England start new era by relying on old failure

England fans who thought, or maybe hoped, the start of the Steve Borthwick era would spell the end of the seemingly doomed Marcus Smith-Owen Farrell combination that came to define the demise of Eddie Jones’s tenure will be in for a shock when seeing the starting XV for Saturday’s Six Nations opener against Scotland.

There, at fly half, is the name Marcus Smith, with Owen Farrell in the No 12 jersey outside him. Cue mass panic and social media hand-wringing over the return of this most unpopular of experiments.

Smith-Farrell was the 10-12 axis that brought down the Jones regime. It was supposed to be a cheat code in attack, a way of squeezing two elite fly halves into the team as a double-playmaker pivot to create an unpredictable, unstoppable force. It unequivocally failed.

The autumn Tests just gone saw Jones’s “unicorn” trio of Smith, Farrell and Manu Tuilagi finally line up as the 10-12-13 alignment, with the potential of England’s innovative attacking structure set to be finally unlocked.

Instead, Argentina claimed a first win at Twickenham for 16 years, an improbable, harum-scarum comeback saw an entertaining, if unconvincing, draw snatched with the All Blacks before a South Africa side shorn of their European-based players due to the game falling outside the official Test window outclassed their hosts for a simple victory.

It capped a 2022 where England won just five of 12 Tests – their worst return since 2008. They scored only 27 tries in those 12 matches and, if you exclude the runaway victories over Japan and Italy, then it was a meagre 15 tries in 10 games against top-class opposition. Those performances got Jones the sack.

Borthwick was ushered in as the new head coach after the former England captain during his playing days pulled Leicester Tigers from the doldrums to brilliantly win the Gallagher Premiership last year, having previously impressed as England forwards coach under Jones. He’s a man praised for his organisational skills and meticulous attention to detail, while bringing the equally-respected Kevin Sinfield with him from Leicester as defence coach is seen as a coup. In short, optimism abounds at Twickenham once more as the Six Nations looms.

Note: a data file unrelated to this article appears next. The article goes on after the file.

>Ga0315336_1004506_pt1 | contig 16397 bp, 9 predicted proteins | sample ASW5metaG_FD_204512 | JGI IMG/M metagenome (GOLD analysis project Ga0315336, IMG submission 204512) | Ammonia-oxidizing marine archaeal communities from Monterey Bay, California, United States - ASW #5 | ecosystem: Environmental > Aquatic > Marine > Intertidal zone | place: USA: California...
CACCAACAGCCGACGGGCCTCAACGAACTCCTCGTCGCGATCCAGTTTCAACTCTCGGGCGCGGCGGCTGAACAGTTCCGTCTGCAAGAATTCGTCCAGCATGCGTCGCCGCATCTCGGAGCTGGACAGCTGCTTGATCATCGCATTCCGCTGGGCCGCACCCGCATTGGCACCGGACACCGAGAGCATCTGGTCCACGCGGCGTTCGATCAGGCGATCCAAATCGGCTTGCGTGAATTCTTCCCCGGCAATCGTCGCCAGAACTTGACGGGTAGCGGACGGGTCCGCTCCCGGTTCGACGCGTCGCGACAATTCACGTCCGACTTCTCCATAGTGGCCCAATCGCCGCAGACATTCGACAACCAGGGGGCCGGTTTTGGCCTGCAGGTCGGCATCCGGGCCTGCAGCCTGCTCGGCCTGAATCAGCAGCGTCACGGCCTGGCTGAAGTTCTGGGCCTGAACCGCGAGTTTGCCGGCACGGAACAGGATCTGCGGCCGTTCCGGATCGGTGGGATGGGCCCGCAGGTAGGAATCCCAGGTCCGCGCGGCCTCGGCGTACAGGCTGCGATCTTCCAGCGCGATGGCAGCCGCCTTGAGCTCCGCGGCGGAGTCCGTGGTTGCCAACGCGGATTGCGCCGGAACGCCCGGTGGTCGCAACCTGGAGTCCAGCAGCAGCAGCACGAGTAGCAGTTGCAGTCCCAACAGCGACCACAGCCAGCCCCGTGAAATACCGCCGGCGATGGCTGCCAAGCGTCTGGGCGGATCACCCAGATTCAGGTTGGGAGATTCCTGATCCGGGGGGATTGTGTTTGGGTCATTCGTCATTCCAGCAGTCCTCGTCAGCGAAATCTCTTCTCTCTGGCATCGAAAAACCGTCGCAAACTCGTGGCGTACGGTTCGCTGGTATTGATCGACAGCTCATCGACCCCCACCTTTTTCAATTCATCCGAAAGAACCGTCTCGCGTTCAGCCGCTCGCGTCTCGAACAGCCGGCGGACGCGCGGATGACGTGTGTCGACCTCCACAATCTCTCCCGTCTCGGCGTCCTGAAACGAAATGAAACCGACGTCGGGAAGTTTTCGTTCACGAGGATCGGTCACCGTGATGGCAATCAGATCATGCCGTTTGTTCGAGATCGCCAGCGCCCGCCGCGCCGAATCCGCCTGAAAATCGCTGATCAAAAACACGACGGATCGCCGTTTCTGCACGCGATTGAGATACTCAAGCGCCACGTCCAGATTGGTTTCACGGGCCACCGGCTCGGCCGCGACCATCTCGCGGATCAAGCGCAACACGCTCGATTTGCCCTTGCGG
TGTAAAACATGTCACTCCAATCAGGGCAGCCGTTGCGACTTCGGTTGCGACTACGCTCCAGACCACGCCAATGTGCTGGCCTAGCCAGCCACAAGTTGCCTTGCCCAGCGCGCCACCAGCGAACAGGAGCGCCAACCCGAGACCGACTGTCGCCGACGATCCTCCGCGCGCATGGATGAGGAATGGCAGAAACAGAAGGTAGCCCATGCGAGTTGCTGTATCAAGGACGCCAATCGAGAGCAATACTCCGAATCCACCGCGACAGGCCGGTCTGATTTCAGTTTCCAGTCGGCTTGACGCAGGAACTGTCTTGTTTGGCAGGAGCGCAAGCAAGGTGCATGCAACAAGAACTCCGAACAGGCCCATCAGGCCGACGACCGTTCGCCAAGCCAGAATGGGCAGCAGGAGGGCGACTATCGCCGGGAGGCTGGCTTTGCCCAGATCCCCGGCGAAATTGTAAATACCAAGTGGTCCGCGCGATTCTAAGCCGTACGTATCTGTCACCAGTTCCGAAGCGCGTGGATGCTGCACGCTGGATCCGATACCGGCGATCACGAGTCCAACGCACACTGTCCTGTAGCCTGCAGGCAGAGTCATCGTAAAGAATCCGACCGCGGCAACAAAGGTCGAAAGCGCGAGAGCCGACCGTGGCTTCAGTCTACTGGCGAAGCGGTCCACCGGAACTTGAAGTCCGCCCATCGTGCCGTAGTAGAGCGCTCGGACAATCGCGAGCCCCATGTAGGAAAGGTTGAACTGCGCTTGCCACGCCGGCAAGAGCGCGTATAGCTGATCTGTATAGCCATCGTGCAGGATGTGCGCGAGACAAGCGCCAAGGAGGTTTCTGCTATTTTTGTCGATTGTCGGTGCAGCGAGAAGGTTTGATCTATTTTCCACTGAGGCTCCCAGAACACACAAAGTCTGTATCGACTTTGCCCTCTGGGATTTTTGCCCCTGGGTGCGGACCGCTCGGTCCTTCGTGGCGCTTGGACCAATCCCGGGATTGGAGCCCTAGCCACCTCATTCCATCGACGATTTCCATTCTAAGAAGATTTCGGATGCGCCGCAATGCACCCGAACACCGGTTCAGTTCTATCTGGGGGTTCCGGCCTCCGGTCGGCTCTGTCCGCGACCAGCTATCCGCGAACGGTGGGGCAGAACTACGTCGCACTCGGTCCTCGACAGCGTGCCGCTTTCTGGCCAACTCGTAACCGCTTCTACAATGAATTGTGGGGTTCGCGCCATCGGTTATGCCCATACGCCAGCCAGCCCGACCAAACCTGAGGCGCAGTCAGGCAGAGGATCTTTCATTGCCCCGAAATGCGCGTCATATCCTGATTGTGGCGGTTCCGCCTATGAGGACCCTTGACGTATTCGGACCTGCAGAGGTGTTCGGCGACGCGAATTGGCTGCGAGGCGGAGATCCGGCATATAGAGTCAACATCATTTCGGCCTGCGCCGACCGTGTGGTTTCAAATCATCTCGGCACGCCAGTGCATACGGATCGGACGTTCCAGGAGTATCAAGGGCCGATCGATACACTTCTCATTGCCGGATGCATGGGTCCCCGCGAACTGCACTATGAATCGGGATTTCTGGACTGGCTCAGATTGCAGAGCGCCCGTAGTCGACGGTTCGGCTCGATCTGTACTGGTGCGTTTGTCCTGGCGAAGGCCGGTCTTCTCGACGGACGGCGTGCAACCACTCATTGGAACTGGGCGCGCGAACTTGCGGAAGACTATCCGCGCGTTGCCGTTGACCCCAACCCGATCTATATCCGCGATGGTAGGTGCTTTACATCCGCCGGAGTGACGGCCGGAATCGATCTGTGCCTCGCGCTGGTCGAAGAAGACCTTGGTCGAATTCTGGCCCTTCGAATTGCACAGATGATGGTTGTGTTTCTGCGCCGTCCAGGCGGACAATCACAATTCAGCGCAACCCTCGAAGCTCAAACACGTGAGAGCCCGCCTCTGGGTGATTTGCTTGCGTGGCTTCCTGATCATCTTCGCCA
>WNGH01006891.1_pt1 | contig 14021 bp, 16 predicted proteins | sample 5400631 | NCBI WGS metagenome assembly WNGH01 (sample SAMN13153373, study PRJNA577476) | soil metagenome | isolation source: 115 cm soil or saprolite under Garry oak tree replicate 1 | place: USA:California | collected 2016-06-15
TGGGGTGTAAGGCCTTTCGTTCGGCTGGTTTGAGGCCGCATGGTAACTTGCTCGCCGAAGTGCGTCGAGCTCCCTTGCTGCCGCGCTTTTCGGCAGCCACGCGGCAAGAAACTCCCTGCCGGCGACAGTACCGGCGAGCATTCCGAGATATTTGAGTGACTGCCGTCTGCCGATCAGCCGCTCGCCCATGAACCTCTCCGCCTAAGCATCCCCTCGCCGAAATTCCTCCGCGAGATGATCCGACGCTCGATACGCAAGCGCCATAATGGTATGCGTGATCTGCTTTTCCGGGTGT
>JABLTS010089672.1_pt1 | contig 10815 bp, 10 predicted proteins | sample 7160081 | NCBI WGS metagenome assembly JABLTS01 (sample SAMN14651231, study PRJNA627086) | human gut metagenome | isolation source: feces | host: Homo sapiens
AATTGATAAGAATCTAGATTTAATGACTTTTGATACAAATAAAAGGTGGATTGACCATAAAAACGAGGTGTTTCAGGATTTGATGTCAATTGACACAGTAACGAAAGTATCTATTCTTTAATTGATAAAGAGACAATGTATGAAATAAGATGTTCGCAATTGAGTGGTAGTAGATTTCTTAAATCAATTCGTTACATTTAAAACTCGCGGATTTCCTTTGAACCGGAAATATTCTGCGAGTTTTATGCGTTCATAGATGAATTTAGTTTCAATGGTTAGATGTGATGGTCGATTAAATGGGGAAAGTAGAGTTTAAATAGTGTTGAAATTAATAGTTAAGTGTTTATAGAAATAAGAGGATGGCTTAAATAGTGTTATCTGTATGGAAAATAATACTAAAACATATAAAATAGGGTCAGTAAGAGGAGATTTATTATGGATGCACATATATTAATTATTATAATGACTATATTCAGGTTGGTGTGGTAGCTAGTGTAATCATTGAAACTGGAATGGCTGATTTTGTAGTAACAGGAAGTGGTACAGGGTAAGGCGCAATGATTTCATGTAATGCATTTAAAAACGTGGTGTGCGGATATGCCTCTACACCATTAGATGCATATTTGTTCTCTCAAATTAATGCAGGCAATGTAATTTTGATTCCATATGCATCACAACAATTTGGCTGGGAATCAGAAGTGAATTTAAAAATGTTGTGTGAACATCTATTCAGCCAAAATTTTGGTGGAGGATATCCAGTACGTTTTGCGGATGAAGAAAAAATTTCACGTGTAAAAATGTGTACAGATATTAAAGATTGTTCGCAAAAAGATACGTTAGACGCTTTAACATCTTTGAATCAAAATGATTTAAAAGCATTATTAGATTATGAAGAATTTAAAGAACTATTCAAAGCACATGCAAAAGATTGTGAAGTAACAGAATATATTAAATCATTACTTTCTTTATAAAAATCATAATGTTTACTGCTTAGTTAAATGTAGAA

But Borthwick has immediately taken a gamble by sticking with the Smith-Farrell partnership that is so widely scorned and the grumbles around Twickenham will quickly intensify if the Calcutta Cup starts to slip through their fingers due to a misfiring attack.

Smith and Farrell have largely misfired since their pairing (Getty)
Smith and Farrell have largely misfired since their pairing (Getty)

In fairness, this may not be the new coach’s first choice. His hand has been slightly forced due to a spate of injuries in the centres – any of Dan Kelly, Henry Slade and Elliott Daly would probably have started had they been fit, allowing Farrell to move to fly half, where he has so excelled for Saracens this season, and Smith to drop to the bench.

He has also opted against including Tuilagi in the matchday 23, preferring the mobility of Joe Marchant at outside centre to Tuilagi’s bulk, which at least removes one-third of the 10-12-13 axis that struggled against Argentina, the All Blacks and the Springboks a few months ago.

Borthwick will also hope that the appointment of Nick Evans as attack coach on secondment from Harlequins – where he regularly works with Smith and Marchant – can improve England’s flailing scoring attempts. Quins are renowned for their vibrant, expansive rugby and it will be fascinating to see how this dovetails with Borthwick’s more measured, kicking and territory-based game that he employed at Tigers.

Upon being appointed last month, Evans was certainly quick to suggest the Smith-Farrell combo is not a busted flush, while he also threw some not-so-subtle shade at the previous regime.

“There’s no reason why they can’t play together,” Evan insisted. “But you have to be very clear about what you are trying to achieve, how you are doing this, what the detail looks like. Once everyone is clear on that then you can go through with it.

“Some of the feedback was that maybe that [clarity] wasn’t there, so maybe there was a bit of a crossover. It’s just about making sure that you’re very clear on roles and responsibilities.”

An England attack having a clear understanding of how to play would make a refreshing change to recent months and a new era deservedly brings renewed hope, as the all-important World Cup looms on the horizon. They will rightly be favourites to beat Scotland on home turf this weekend, despite just one win from the previous five fixtures between the sides.

But by turning to a play-making pivot that many would say has already failed, Borthwick has left himself wide open to criticism if his gamble fails.